How does seasonality, ewe lactation status, farm of origin, and breed affect the composition of New Zealand sheep milk? How do those properties affect the nutritional value and processing, storage and product qualities?

What makes New Zealand's sheep milk unique?

New Zealand sheep milk contains higher levels of health-beneficial lipids and fatty acids than European sheep milk or cow milk and microbiological testing shows that New Zealand sheep milk is safe.

Although differences in milk composition between species have been known for a long time, prior to the start of this research programme there was no data available on the detailed composition of New Zealand sheep milk. We did not know:

  • Whether the composition of New Zealand sheep milk was different to that of milk from other countries
  • If/how much the composition and flavour changed throughout the milking season
  • How much the composition varied between different New Zealand producers
  • If the composition and flavour changed upon processing and storage, and if so, how?


This project looks to:

  • Determine the effect of processing on nutritional profile, compositional targets and product characteristics.
  • Characterise compositional targets at an individual level, including effect of breed, lactation stage, age, seasonality, farm of origin and farm practice effects.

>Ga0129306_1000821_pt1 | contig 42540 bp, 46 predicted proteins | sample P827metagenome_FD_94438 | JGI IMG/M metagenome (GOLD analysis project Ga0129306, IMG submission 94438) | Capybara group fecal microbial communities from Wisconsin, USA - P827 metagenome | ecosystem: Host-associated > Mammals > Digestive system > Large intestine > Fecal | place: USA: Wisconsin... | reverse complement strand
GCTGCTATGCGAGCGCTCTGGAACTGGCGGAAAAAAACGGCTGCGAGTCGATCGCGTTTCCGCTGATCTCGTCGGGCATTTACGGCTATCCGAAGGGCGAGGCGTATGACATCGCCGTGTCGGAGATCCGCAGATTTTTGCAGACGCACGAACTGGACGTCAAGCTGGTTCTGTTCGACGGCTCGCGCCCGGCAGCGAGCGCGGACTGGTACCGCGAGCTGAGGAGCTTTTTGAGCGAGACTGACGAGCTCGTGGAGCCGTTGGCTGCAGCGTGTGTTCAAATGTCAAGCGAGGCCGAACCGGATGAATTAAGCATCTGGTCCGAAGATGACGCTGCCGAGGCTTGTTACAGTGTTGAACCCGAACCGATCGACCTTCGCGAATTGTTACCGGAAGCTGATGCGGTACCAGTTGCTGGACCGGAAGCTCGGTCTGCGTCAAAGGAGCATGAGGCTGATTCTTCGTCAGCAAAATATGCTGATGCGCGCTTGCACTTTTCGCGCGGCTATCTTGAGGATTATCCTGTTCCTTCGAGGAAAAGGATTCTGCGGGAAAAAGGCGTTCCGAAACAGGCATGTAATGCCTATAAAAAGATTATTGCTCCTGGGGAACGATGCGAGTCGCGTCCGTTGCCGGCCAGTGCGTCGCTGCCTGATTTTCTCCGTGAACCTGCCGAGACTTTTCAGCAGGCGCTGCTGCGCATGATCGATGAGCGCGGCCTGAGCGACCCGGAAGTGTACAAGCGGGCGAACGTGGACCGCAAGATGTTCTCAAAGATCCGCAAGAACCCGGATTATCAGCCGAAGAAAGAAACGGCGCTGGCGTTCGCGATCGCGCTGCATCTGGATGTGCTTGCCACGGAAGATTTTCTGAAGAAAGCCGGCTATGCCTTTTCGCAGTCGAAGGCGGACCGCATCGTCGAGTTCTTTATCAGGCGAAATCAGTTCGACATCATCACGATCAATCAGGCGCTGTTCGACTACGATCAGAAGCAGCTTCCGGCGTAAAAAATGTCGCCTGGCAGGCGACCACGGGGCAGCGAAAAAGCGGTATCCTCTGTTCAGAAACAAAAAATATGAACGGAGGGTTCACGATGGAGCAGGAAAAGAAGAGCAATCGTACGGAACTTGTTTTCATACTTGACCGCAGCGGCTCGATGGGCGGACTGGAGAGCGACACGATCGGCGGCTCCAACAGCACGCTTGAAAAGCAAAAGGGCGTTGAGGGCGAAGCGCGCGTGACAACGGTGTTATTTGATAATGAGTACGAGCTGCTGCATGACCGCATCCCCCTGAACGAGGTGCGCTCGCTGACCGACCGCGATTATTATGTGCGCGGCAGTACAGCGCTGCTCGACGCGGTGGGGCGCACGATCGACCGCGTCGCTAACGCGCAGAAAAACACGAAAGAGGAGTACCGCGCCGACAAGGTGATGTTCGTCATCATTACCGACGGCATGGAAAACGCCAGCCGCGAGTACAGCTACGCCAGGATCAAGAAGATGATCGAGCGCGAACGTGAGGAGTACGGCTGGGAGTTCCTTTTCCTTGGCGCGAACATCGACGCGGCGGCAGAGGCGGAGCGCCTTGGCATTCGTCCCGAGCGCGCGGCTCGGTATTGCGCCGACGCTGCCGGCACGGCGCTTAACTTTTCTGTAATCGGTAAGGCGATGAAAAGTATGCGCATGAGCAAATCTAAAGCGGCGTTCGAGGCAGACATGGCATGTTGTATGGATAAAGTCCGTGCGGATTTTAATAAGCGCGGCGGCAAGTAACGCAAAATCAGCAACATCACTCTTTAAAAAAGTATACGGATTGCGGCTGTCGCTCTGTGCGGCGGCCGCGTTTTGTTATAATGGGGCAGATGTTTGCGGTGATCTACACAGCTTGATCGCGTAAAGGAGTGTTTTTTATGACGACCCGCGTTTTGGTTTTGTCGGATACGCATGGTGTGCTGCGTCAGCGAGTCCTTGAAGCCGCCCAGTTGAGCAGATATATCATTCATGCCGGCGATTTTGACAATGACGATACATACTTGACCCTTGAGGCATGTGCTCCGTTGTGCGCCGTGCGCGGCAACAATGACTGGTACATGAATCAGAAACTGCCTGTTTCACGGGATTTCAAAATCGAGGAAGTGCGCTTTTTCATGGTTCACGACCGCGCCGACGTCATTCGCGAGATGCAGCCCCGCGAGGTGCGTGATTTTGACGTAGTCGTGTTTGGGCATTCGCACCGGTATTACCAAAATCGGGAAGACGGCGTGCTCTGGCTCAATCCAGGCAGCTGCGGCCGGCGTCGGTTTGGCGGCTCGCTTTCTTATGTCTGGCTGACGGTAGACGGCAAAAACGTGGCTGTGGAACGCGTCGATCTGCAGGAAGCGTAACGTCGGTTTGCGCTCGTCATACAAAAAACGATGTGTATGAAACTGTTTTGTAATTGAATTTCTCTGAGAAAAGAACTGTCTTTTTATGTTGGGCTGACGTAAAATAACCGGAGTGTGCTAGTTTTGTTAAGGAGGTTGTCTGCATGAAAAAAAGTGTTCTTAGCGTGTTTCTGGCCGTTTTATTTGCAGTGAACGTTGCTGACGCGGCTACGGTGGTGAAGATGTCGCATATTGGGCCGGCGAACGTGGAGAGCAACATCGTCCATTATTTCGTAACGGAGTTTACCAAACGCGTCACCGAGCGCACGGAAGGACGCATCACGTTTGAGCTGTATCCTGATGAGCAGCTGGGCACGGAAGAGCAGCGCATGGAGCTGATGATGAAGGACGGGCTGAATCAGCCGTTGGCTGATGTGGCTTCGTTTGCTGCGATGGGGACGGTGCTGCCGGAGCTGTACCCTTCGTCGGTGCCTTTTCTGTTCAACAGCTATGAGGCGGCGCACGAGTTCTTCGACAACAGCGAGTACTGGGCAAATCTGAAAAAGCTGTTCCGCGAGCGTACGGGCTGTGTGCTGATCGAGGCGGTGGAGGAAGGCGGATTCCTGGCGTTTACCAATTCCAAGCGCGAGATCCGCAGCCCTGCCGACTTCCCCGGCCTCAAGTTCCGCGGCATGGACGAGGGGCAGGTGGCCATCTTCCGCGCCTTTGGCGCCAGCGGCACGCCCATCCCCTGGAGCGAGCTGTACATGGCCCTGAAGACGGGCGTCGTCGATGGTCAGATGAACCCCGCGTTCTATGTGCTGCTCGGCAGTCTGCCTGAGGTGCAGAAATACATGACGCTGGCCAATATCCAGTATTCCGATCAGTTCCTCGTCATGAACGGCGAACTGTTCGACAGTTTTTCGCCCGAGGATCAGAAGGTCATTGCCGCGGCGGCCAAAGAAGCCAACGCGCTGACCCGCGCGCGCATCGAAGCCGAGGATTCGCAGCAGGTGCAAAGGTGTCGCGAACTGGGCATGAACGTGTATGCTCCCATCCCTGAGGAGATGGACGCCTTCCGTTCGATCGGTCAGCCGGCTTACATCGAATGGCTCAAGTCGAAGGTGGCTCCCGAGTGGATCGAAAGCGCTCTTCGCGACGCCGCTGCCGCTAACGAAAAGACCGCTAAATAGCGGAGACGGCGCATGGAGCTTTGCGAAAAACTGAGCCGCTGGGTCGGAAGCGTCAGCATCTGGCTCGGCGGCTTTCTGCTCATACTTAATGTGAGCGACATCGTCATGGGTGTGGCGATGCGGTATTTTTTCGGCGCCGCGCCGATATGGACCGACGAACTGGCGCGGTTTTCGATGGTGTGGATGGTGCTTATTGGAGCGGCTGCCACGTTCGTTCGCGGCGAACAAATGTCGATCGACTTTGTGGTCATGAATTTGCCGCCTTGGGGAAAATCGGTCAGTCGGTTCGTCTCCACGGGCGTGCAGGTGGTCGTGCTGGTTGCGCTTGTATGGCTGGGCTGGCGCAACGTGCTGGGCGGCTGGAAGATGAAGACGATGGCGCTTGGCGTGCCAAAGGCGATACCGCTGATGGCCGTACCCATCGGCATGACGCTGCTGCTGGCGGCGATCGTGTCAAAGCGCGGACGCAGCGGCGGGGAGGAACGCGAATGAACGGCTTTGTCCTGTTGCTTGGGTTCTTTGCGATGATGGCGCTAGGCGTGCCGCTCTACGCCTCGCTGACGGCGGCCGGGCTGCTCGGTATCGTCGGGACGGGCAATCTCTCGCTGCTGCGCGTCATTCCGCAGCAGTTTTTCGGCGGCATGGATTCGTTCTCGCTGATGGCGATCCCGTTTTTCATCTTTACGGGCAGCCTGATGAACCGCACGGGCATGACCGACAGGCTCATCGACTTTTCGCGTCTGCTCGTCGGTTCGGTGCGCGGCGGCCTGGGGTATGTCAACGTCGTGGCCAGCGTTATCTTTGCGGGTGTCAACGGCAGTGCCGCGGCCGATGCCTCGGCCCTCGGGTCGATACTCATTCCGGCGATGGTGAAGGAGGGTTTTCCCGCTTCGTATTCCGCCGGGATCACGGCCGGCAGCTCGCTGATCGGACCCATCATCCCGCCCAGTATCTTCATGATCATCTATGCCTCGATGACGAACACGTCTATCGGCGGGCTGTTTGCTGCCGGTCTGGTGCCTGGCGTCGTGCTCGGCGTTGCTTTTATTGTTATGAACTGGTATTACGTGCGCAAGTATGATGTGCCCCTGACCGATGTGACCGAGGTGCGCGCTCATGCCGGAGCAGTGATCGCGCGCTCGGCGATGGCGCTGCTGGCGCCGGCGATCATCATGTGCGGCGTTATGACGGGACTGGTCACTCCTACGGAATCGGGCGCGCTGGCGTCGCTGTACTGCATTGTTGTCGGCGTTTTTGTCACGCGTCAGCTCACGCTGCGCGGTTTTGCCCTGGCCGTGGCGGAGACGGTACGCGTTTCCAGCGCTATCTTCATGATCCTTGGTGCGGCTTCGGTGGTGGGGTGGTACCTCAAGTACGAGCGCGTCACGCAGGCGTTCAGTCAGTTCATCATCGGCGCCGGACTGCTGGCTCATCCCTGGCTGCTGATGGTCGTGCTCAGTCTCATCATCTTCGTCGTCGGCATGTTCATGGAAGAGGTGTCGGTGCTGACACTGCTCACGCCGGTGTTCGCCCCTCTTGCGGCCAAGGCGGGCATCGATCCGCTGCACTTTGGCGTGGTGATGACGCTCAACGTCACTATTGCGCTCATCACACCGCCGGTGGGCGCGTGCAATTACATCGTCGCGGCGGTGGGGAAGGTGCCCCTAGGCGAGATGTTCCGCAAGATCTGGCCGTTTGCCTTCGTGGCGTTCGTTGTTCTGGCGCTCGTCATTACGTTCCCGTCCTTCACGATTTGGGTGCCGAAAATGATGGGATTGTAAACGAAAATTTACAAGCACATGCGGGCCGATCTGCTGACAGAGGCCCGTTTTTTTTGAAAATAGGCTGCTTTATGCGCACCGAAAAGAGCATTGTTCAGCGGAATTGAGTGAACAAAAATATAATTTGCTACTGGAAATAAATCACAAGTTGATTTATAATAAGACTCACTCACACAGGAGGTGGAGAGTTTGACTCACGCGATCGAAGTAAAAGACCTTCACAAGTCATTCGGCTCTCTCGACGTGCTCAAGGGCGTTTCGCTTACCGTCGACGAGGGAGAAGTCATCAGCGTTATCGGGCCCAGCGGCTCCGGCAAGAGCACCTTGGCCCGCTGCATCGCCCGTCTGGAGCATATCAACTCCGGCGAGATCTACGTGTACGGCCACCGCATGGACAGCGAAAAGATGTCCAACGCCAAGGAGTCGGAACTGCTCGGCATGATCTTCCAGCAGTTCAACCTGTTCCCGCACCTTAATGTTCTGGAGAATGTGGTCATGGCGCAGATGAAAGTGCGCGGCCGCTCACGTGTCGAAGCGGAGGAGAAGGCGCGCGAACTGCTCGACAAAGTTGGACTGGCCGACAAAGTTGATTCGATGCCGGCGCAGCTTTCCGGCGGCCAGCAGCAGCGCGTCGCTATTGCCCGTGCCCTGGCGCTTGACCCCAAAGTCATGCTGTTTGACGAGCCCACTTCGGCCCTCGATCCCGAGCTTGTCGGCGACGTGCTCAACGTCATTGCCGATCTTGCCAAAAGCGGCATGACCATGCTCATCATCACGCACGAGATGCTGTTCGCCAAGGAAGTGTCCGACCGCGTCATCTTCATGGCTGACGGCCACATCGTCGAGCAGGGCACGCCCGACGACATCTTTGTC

We investigated the following attributes:

Milk product



Mineral composition
Micronutrient composition
Milk sugars
Milk lipids/fats
Milk proteins
Casein micelle and fat globule sizes
Microbiological status
Effect of season
Effect of stage of lactation
Effect of feeding systems
Cold storage requirements
Heat stability
Spray drying
Heat treatments

This collaborative project collected milk from all our industry partners.


The research found:

  • NZ sheep milk generally contains more protein (notably leucine, valine and isoleucine) fat (especially beneficial lipids such as medium-chain triacylglycerols and polyunsaturated fatty acids and phospholipids), carbohydrates, minerals (e.g. Calcium, Potassium and Magnesium) and certain vitamins than New Zealand cows’ milk.
  • Microbial analysis demonstrated that our harvesting and storage protocols in New Zealand are providing a safe product for consumers.
  • Sheep milk pH remained stable for nine days when stored at 2 or 4⁰C. Using the lower temperature prolonged storage by up to four days. However, storing at 2⁰C is preferable to retain high-quality protein and heat stability.
  • Spray drying at low temperatures produces a product more desirable for reconstitution for drinking.
  • Pasteurisation can be done quickly at temperatures of 75⁰C, though sheep milk may need to be diluted achieve this.
  • Sheep milk powder had lower levels of the compounds associated with strong flavor (volatile fatty acids) and lower odour activity values compared to goat milk powder, suggesting a milder flavour of sheep compared to goat milk. Higher amounts of volatile fatty acids were measured in the spring (start of the lactation season) compared to autumn (end of the season) which may be due to variation in the composition of the pasture between early and late season.


The high total solids of sheep milk offer technological advantages of higher cheese yield and higher density of nutrients in a variety of sheep milk products. These high solids can interfere with processing options such as pasteurisation. Storage conditions are also critical for further processing of sheep milk. New Zealand sheep milk, from pasture-fed systems has a mild flavor. Further heat treatments have provided an extended shelf-life product of high drinking value.

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